The recent cold spell during the first half of December saw the coldest night time temperatures since December 2010, writes historian Ian Thomas.
I recorded a minimum of -9.3C on the 15th and a low of -13C was recorded at Sudeley Castle (Winchcombe). However, all of that just doesn’t compare with the winter that I am about to recall, that of 60 years ago.
One has to begin the story in October 1962, with settled conditions under high pressure which gave us sunny days but being autumn, dense fog was prevalent for a number of days in mid-month. This then gave way to more normal weather for the time of year until mid-November, when a blast of Arctic air (polar maritime) swept across the country and with it came the first snowfalls in Gloucestershire.
Late on November 17th, rain turned to snow and delivered 2-3 inches by midnight with considerable drifting over the surrounding hills. Frost kept the snow on the ground for a few days with Little Rissington reporting snow on the ground for seven days. The end of the month saw more fog, before another spell of freezing temperatures arrived and this time with freezing fog. Indeed, December 4th-5th had freezing fog all day with overnight lows of -7C (19F). It then turned temporarily milder with rain and snow mid-month and a stormy spell on the 15th.
One week later and the big freeze really got underway as bitterly cold air arrived from Russia (with love). Severe frost and the mercury down to -8C on Christmas morning and -9C early Boxing Day. Then the fun began… a cold front moving south across Britain brought sleet, freezing rain and then snow from 5pm that evening. By midnight it was lying 4-6 inches deep and was going nowhere in that cold air.
Temperatures rallied to freezing point (only just!) and then colder on the 28th. A depression forming to the south of Britain saw gale force easterly winds strengthen on Saturday 29th and a full-on blizzard started mid evening, all night and by mid-morning Sunday 30th, another 4-6 inches of driving powdery snow. The wind piled the white stuff into drifts 3-4 feet deep at lower levels and 10-14 feet over the Cotswolds and Forest of Dean. Villages were cut off and isolated for days and the A46 impassable.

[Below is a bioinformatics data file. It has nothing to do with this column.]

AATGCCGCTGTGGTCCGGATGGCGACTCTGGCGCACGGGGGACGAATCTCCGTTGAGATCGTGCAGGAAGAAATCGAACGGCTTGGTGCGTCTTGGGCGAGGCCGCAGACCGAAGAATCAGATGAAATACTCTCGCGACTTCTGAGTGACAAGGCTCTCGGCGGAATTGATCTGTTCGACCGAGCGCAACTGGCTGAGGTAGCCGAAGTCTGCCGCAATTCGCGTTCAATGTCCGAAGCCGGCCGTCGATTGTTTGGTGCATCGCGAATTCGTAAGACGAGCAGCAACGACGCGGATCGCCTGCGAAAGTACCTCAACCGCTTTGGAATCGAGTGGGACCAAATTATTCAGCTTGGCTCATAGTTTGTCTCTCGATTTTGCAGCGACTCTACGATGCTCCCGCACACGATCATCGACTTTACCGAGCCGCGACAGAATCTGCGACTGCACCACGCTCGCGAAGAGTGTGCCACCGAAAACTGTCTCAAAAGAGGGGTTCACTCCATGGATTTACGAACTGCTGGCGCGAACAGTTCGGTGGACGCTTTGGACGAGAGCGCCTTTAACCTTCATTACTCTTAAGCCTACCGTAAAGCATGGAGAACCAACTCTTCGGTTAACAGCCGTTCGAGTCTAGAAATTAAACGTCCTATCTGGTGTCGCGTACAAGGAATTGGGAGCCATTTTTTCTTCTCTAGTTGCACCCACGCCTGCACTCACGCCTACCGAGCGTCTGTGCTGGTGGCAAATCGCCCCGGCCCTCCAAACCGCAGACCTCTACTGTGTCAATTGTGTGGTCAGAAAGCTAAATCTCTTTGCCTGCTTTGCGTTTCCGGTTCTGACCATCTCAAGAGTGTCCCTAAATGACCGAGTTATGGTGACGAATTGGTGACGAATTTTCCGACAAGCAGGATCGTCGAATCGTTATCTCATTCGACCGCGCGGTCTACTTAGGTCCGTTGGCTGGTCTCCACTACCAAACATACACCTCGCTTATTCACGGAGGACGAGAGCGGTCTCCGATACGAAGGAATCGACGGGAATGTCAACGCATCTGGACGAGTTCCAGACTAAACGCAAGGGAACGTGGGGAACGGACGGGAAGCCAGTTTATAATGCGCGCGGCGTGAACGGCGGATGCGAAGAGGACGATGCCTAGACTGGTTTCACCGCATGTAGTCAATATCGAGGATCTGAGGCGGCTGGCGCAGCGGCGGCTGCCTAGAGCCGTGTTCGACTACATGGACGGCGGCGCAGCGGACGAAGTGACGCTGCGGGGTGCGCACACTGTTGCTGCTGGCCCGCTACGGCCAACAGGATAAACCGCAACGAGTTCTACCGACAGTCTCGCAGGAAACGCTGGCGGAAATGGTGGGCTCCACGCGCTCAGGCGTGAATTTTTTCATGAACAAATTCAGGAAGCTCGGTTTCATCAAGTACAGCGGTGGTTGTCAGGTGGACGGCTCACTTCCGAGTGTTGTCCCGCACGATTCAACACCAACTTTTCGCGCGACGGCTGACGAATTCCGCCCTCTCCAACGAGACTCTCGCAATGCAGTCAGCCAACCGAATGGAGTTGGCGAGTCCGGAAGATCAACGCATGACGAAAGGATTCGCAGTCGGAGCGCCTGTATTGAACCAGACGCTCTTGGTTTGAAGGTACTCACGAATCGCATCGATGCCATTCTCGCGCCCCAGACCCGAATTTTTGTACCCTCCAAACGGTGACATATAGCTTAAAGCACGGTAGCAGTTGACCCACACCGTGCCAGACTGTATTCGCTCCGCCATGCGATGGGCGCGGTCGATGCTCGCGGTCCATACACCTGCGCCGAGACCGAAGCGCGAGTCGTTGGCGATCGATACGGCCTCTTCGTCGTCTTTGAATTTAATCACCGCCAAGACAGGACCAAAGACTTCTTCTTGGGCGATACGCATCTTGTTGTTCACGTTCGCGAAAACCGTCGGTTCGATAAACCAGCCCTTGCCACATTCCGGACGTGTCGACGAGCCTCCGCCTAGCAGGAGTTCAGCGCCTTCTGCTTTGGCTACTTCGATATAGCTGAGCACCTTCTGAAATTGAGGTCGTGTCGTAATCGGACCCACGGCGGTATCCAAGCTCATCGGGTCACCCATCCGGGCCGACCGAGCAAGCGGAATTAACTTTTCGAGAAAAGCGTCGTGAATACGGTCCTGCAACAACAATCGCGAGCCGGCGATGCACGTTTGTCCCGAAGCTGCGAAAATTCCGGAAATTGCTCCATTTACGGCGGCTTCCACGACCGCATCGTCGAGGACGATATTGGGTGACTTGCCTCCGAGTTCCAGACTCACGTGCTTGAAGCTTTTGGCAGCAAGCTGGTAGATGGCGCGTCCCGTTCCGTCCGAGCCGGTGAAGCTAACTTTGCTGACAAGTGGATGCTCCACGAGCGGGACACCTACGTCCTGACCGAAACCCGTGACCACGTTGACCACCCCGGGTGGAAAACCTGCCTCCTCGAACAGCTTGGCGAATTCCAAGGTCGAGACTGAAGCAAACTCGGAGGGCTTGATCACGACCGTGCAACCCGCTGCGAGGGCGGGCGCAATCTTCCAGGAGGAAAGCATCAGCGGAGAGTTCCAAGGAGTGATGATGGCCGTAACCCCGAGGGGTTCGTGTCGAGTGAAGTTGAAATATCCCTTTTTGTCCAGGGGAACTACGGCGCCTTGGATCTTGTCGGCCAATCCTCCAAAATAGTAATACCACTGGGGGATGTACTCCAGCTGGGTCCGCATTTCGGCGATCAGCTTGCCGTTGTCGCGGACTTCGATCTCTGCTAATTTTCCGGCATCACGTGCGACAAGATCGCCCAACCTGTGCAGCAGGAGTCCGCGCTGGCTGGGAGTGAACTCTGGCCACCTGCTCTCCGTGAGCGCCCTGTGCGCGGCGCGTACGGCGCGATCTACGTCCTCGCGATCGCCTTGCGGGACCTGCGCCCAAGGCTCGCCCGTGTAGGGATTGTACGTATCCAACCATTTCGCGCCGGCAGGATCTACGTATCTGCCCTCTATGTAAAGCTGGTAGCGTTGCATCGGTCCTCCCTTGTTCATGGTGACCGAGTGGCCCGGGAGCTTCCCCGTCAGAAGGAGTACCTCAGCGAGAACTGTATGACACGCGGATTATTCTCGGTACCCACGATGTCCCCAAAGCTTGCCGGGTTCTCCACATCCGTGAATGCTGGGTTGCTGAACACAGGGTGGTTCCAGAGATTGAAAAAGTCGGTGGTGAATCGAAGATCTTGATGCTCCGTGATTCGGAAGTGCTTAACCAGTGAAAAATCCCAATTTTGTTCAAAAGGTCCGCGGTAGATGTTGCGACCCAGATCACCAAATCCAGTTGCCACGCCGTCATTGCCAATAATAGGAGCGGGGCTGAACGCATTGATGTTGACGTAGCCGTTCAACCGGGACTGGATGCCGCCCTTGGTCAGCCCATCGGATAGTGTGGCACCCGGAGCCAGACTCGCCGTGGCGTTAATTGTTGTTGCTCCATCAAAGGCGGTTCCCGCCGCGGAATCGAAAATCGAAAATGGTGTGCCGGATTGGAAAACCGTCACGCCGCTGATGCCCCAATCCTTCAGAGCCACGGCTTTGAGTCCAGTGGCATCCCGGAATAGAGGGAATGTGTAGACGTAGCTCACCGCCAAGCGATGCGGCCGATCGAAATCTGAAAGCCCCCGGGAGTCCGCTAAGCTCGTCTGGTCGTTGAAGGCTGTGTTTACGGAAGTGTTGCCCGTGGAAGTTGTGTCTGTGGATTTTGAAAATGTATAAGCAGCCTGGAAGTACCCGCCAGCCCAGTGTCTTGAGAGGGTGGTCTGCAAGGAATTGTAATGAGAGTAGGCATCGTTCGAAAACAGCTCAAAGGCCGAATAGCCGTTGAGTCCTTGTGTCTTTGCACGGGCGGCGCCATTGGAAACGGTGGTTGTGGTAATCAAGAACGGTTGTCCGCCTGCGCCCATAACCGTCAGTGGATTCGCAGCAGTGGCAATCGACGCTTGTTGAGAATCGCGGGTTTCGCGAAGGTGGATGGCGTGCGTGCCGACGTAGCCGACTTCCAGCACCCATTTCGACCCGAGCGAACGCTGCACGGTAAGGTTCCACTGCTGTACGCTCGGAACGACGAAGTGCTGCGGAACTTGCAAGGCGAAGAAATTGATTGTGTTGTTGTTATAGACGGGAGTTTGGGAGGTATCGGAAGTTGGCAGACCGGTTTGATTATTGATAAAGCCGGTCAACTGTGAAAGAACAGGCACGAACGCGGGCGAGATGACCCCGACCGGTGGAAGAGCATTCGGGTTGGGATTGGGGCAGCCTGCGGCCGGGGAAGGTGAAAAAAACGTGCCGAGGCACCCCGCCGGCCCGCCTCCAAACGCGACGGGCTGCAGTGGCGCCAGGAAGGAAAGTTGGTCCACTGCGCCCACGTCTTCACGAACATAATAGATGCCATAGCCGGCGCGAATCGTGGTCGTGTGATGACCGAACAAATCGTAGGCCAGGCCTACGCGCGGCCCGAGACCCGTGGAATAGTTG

New Year 1963 and yet another 4-6 inches fell on January 3rd. By now anything between 12- and 18-inches level depth along with huge drifts. The bulk of the snow falls was now behind us and this remarkable winter changed direction. This time from snow to intense cold. Under clearing skies, the mercury plunged to -15C (5F) and between Thursday 17th and Friday 25th, (nine consecutive days) it remained below freezing every day. These prolonged and intense conditions had not happened in Britain for more than 200 years and everything froze. All local canals and rivers, mains water supplies, diesel fuel and British Railways Mark 1 steam- heated coaching stock.
Sharpness Dock was iced up and almost inoperable. The Iris, Mayflower and Primrose steam tugs were brought in to pilot marine traffic to Gloucester along the frozen canal and the mighty Severn iced over from around Slimbridge upstream.
Three men walked across the ice from Newnham to Arlingham and back again a truly remarkable feat. Gloucestershire County Council’s monthly meeting at the end of January noted that 5,000,000 cubic yards of snow had been removed from the county road network.
Around 60 per cent of cross country train services were steam hauled if only to get some heat through the carriages. The diesels were rendered totally useless in such conditions, and even a steam locomotive hauling the overnight Newcastle to Bristol mail/passenger train had the water pipe from the tender to the engine actually freeze solid at Coaley Junction. A fire was lit underneath it and life was gradually coaxed back to the offending pipe.
The end of January saw a brief thaw for a few days before the cold returned on February 1st, 1963. Another blizzard on February 5th-6th and more roads blocked, drifts once again up to 6 feet or more at Minchinhampton and Rodborough. Gradually, things slowly got back to normal in late February and finally in early March that winter was over with the night of the 5th-6th, the first frost-free night in Britain since December 21st-22nd 1962.
The numbers make interesting reading. January 1963 was not only the coldest month of the century, but the coldest month since January 1814, with a mean temperature of -3.1C (26F). February had a mean of -0.5C (31F). It was the first time since 1740 that two consecutive winter months had a mean below freezing. The winter was the coldest for 223 years, at -0.3C making it the third coldest since records began in 1659 with 1739-40 the second coldest at -0.4C and coldest of all, 1683-84 at -1.2C.
The only other winter of the 20th century that can match 1962-63 is of course 1947. That winter saw more snow but was less cold and shorter.
Scroll through our gallery of pictures taken in Wotton-under-Edge in 1963 by the late Brian Candy.